Can wit, and introspection, and a willingness to make explicit the feelings that most of us suppress, and a patter of pithy understatements, take the place of the vivid sensory images another poet might highlight? They can, though ‘not long enough to prevent anything’ – that is, to prevent harm. (In which case, poetry isn’t what’s needed.)
Shapero has the best line breaks in the business right now – not that line breaks help when your brain does the sort of thing the poems explore. If Shapero flaunts the unsayable, she also flouts the discipline that some of us expect from ‘survivors’, people who have supposedly Lived through Trauma and Learned Life Lessons. Shapero will not tell us that she’s OK: not OK with her body, not OK with patriarchal violence, not OK with the news. Instead, there is helplessness:
The river is heavy with phosphorus and scum.
It causes liver damage if ingested.
I don’t know exactly whose runoff it is, but so long
as they’re taking press photos with prizewinning
children and donating sizeable
sums to the ballet, I take no issue. River’s yours.
Is this stanza (from ‘Flowers Would Have Killed You’) entirely sarcastic? After all, the corporate donor really does behave as if the river belongs to them. They can do what they want with it, and they choose to kill it. Humanity makes bad choices, or elevates false choices: between work and fun, between nothing and something, between numbness and repeated lies.
Shapero rejects false choices, not least the choice between slogans: ‘LESS IS MORE against MORE IS MORE?/Or IT COULD HAPPEN ANYTIME against IT HAPPENS/ALL THE TIME?’ (Notice the line break here, too: ‘it happens.’ No one does ‘it’, or permits ‘it’; it just happens.) These choices crop up everywhere – even in a coffee shop with two tip jars marked TEA and COFFEE, say, or MARVEL and DC, or
How about THIS VIOLENCE
FOREVER UNDOES A PERSON
against THAT CONVENTION CAN ONLY
BE ROOTED IN THE RETROGRADE
VIEW THAT A WOMAN IS EITHER INTACT OR SHE’S
NOT? I always thought I’d made
peace with THIS PLANET, and yet here I am
shoving all my cash in the jar
marked ANYPLACE ELSE. There isn’t
enough money in the world.
Shapero can’t make peace with hypocrisy, or with money. She’s haunted by the idea that the only real value is exchange value, in which case – if life is just cashing in tokens for other kinds of token – why bother? If life is a market, or a workplace, then love is at best an employment benefit, the kind no employer or union will guarantee: ‘When you work here for ten years, you get/a blanket. The blanket has their name on it,/not yours.’ Work is appalling enough, but at least it’s numbing, and permits some biting asides: ‘Some people despise doing laundry, but I don’t/mind it, and I think we can all agree it feels good/to engage in something you don’t/mind.’
What about art? For Shapero, it’s one more float in the whole disillusioning parade, even if it’s the float on which she rides. She pursues this disillusion with making through a series of fourteen sonnets about an art gallery, with glances at the anti-capitalist, anti-hierarchical, anti-elite institutional critique of late 20th-century artists. She addresses desecration, vandalism, self-harm:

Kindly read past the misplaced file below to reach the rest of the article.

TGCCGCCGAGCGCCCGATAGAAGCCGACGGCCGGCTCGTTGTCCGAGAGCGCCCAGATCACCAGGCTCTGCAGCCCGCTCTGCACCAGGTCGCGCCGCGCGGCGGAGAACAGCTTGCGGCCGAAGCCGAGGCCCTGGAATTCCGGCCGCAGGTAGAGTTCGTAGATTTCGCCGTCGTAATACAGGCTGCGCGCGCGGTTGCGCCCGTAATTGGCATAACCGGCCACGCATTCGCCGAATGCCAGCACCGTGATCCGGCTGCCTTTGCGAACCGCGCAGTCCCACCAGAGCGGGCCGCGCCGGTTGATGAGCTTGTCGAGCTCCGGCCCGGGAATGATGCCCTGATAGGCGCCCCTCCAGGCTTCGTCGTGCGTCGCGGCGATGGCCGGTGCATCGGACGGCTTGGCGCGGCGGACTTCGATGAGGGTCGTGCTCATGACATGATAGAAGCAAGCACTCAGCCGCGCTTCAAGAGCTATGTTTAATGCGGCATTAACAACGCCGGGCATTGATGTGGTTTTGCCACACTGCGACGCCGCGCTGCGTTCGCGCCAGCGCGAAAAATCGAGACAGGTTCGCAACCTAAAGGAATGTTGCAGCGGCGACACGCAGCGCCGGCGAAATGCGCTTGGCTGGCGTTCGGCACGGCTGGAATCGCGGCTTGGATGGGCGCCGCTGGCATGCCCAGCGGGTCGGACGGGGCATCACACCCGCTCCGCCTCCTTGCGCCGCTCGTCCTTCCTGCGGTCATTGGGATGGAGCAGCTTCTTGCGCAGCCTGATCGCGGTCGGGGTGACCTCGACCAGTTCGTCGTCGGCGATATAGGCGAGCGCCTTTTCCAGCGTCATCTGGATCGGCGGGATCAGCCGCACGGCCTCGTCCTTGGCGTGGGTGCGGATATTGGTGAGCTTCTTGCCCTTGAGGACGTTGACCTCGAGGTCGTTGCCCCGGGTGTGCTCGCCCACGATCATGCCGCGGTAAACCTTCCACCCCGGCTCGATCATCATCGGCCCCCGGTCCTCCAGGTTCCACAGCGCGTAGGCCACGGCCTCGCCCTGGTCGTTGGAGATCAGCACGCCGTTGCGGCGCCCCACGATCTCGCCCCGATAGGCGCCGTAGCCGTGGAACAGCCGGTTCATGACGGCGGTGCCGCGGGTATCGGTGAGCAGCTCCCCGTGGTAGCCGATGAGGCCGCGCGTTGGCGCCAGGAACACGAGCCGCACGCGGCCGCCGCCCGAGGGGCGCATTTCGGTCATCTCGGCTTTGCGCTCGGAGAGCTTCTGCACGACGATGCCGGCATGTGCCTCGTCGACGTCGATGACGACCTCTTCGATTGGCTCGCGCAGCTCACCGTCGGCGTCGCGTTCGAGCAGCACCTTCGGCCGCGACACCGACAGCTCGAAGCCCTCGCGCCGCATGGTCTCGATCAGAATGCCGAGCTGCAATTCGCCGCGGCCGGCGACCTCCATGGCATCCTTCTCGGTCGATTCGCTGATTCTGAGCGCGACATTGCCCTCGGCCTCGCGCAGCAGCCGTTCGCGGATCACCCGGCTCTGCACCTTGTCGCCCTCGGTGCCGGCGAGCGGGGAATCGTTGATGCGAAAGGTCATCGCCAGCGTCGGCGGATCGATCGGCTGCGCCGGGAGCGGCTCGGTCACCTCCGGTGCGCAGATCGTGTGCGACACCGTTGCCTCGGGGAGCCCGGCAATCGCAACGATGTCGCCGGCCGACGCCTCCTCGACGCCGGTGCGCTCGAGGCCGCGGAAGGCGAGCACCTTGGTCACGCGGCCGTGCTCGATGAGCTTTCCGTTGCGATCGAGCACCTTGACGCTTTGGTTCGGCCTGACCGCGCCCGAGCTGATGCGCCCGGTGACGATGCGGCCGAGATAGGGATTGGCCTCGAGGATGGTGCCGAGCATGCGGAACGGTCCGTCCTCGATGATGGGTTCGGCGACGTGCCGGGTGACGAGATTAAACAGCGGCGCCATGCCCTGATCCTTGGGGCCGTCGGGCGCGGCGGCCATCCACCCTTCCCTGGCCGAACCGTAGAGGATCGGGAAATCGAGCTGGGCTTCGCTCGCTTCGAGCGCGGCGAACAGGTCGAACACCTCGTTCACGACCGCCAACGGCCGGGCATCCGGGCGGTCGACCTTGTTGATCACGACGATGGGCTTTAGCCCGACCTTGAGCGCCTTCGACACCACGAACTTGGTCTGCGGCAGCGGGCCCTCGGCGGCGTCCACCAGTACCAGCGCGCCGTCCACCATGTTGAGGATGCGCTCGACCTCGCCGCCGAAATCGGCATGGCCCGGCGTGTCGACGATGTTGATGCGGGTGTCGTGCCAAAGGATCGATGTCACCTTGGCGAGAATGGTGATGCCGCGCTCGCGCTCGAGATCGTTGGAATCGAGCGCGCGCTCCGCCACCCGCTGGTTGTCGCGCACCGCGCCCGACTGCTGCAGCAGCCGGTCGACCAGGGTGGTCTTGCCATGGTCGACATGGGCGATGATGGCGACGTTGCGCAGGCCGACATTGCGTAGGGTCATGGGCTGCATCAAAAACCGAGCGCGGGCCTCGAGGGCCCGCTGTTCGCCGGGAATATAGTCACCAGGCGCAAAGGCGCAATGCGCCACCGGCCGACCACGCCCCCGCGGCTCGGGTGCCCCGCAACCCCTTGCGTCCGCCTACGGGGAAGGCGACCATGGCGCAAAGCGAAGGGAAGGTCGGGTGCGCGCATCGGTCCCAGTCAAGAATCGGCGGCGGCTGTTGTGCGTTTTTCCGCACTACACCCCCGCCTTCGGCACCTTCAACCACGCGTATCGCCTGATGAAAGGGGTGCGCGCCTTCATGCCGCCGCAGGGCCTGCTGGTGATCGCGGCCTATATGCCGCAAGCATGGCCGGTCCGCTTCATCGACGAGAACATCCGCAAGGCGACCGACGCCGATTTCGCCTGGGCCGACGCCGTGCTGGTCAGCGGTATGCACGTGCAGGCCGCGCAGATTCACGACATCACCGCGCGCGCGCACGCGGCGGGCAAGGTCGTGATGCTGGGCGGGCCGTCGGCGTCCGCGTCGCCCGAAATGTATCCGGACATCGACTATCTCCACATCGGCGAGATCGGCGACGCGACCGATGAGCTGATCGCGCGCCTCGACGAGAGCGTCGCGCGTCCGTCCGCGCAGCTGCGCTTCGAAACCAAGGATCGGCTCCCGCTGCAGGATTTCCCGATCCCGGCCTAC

Mocking the prospect
of a museumgoer scarring the art helps me forget
about all the times it has of course happened:
acid splatter across the Dutch nude, hammer to the arm
of the PIETÀ. Or the pipe bomb placed beside
the high relief. Or the man who drew his gun
and shot up a wall of old masters and then himself.
What are paintings for? What are humans for, and why do we need one another? What if we seek, not support, but merely power? What if we are, Shapero asks,
Like the new-to-market
robot that’s ostensibly for cleaning, but everyone knows
its primary function is dipping its optimised
head in a show of deference. Can’t keep it in stock.
Even institutional critique, even ‘protest art’ (a term Shapero takes up), even the most personal cri de coeur of confessional practice becomes part of the game when we see it in terms of a competition for intellectual dominance, or relevance, or market value: ‘You’re nothing in this town if you can’t/monetise your sins.’ As for artists who aspire to comfort others, they are boosting their reputations too, like the bystander at a subway stop ‘praying for you to shuffle to the edge of the platform/and teeter over, so that he might intervene and be seen/as a saviour’. These poems offer no solutions. And Shapero is anything but a saviour. She wouldn’t choose to live her life over again, nor can she take heart from what might come next. ‘For what I was made, no one has said, but my own/arc doesn’t seem to be the answer.’
Send Letters To:
London Review of Books,
28 Little Russell Street
London, WC1A 2HN
Please include name, address, and a telephone number.